Instead, what might be more interesting is if I asked musicians who were not even bass players what it is they expected and wanted from the bass players in their band. These are the people that bass players are going to work for anyway.
Because face it, even in the world of solo bassists and mega-chops players, 99% of gigs that bass players get are supportive and, especially in a pop/rock situation, it is questionable you are even going to get a solo. And that other 1% of bass gigs where you do, and are actually bass showcase gigs...are gigs that are started by bass players, so the bass chair is kinda covered.
In general, all this new focus on bass centric resources seems to be causing an echo-chamber feedback loop and a chops arms race resulting in a deadly plague sweeping electric bass players - Shreditis. This is a fatal disease which kills your gig and gets you fired from your band. More and more it is striking down healthy bass players in their prime, rendering them practicing in their rooms all alone completely band-less.
Now this is the bass playing world post-Jaco, and I am not saying there are any players that are responsible for this chops overload, *cough* victor *cough* garrison *cough*, but it is pretty hilarious some of the bass playing up on YouTube. People are playing things that would never, ever, ever go over in a band context and some of them even call it "grooving".
So I thought I would get to asking this question of some actual players and see what they say they want or need in a bass player and what makes a bassist "good" for them. This is episode 1 of hopefully many more to come.
First up: Jake Hertzog.
A little background on Jake - Here he is playing at the Montreux Jazz Festival in 2007, after he won the young composers contest.
He currently has a trio with Harvie S as the bass player and he has released two records so far. He went to Berklee, writes for Guitar Player Magazine, has toured Europe and the US, been on Good Morning America, the Today Show, yada yada yada.
And oh yea, he is 23. He was 20 when he played at Montreux.
I don't know Jake, and have never met him, so of course, what did I do?
Sent him an email and just asked him what he thinks a good bass player is. Jake was more than kind, and took some time to reply and his response is below. I emphasized certain points in bold, but otherwise it is how he wrote it.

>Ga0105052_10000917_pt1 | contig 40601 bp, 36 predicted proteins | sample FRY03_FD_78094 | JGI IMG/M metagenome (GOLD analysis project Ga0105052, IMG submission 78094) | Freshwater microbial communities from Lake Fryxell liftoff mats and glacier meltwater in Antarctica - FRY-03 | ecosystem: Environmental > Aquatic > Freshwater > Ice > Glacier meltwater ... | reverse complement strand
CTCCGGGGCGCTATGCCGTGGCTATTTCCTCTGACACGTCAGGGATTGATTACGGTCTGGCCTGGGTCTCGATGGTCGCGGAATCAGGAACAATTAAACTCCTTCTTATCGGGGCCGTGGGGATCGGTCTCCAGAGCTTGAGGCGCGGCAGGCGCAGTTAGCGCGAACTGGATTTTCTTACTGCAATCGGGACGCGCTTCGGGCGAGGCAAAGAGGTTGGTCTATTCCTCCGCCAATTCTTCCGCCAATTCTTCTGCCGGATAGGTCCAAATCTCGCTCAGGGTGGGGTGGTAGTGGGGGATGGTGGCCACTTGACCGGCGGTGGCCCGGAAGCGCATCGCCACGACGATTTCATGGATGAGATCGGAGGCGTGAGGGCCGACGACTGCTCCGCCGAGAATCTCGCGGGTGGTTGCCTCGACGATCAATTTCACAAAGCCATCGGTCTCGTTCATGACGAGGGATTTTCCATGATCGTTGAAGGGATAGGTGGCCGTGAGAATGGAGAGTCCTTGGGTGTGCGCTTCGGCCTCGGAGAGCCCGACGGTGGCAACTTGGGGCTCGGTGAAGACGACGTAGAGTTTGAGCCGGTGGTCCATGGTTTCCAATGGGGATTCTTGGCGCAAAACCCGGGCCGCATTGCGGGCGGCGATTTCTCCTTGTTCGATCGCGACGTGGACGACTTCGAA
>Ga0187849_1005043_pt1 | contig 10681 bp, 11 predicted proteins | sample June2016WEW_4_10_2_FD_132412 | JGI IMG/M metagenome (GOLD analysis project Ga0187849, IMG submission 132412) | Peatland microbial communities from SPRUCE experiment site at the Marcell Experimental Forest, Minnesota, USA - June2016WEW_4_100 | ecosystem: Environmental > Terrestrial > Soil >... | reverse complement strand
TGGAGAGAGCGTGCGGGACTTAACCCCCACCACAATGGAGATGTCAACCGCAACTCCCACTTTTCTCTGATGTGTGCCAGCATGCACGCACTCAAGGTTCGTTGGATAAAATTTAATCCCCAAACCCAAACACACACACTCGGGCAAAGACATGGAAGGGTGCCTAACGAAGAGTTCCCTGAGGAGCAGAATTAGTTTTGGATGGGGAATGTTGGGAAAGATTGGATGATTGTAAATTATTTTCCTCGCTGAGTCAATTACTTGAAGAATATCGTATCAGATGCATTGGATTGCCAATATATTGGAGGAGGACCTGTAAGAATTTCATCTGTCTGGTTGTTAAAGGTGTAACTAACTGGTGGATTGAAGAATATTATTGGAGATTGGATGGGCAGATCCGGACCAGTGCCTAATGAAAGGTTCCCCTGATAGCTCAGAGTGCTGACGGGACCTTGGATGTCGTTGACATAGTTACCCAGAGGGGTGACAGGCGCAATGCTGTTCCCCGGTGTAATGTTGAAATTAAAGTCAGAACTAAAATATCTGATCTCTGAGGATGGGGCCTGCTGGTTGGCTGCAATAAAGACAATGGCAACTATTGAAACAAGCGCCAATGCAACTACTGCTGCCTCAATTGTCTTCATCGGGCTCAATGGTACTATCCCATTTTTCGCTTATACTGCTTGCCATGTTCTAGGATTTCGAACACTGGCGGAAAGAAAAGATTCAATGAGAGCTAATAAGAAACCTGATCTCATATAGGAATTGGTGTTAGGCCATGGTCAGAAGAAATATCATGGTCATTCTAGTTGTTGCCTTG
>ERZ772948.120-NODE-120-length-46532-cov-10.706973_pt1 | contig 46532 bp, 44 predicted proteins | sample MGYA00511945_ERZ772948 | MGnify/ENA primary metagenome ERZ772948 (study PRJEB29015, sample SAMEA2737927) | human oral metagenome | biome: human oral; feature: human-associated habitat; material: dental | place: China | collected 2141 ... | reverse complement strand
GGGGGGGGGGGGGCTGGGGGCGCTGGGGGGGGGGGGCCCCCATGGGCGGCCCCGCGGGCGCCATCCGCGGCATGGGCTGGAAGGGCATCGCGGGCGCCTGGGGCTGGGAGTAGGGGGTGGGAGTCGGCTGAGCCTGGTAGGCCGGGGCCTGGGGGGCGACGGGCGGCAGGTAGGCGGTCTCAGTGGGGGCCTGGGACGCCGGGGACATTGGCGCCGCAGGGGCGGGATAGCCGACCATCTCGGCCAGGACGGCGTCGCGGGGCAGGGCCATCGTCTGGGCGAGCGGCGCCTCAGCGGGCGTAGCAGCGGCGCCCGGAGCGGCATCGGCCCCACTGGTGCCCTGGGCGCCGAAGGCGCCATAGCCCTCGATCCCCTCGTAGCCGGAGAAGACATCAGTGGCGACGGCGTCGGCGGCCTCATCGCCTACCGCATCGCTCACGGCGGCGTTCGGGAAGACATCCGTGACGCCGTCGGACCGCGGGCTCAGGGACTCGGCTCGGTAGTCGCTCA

Q: Right now, there is a plague sweeping the bass player community - shred-itis. Its like all the bass players went back in time to Guitar Institute of Technology in the year 1983.
So, as someone who gets to perform with a lot of different rhythm sections, what is it that you listen for and want/need from a bass player? What is it that makes a "good" bass player for someone in your position, especially in a trio setting. What is it that will make you want to play with that guy again? Tone? Technique? Time? Tune Knowledge?
A: That's a great question...I'll probably post this, because as you accurately notice, there's a lot more to bass then having nasty chops. Once you're past a certain point technically, imagine your shredding abilities as a side effect of becoming a great musician. Its not the main goal.
So on to your question-
The main thing that I look for in bass players, especially in a trio context, is their natural instinct and ability to add something to the song. Ability to improvise and know when to go crazy and when to hold down a groove. In my experience, since im a sort of 'whirling dervish' type player, and I play with a very intense drummer, I need a bassist to hold the song together at the right moments, lay down the form really hard, and step into the sonic space left by the guitar and drums.
Now. that's a little cryptic, so let me give you a more concrete answer:
Versatility - To master multiple styles, or at least a few, will make all your music come to life. As a rhythm section player, you want to be as familiar with world music (brazilian, arabic etc) as you are with American music (jazz, R&B, punk rock etc), so weather or not you can burn like Jaco is irrelevant if you don't have a deep grasp of many styles. 21st century music is about many things put together, so if you know the ingredients well, you're recipe will work.
Time - That goes without saying (almost). More than anything, Time and Feel as a bassist will get you the gig every time. I never heard someone say "his time sucks but we'll hire him cause he can wail". NEVER. Its always the other way around. If you don't have a great feel, then no one will even care to listen to your solos lol. So become master pocket, and it will put money in your pocket ;-)
Tune Knowledge, as you put it, kinda goes along with Versatility, just having a large vocabulary of music to draw from weather its every jazz standard ever written, or every led zepplin song ever written. Just know a lot of music and it will enrich what you play.
So if you're trying to figure out how to stand out in a chops dominated world, just remember- make everything you play sound great. That will get you hired, because that's what music is all about, as much as we love GIT circa 1983, the music has to be great.
Last thing - Originality - if you can have a sound, or a style to your playing, that's the best because then people will come to you, not for chops, or tone, or feel but... you!
Be well my friend,
I hope that helps,
There you have it.
Be sure to check out Jake on the web or at Facebook or YouTube at http://www.youtube.com/user/jakehertzog and definitely check out his latest record "Patterns" at Itunes.
And if you really like his stuff as much as I do, he is raising funds for his third album here at IndieGogo.com. He is almost halfway to his goal of $10,000. You can be part of what could be the new way to fund music by contributing something to the production of his album.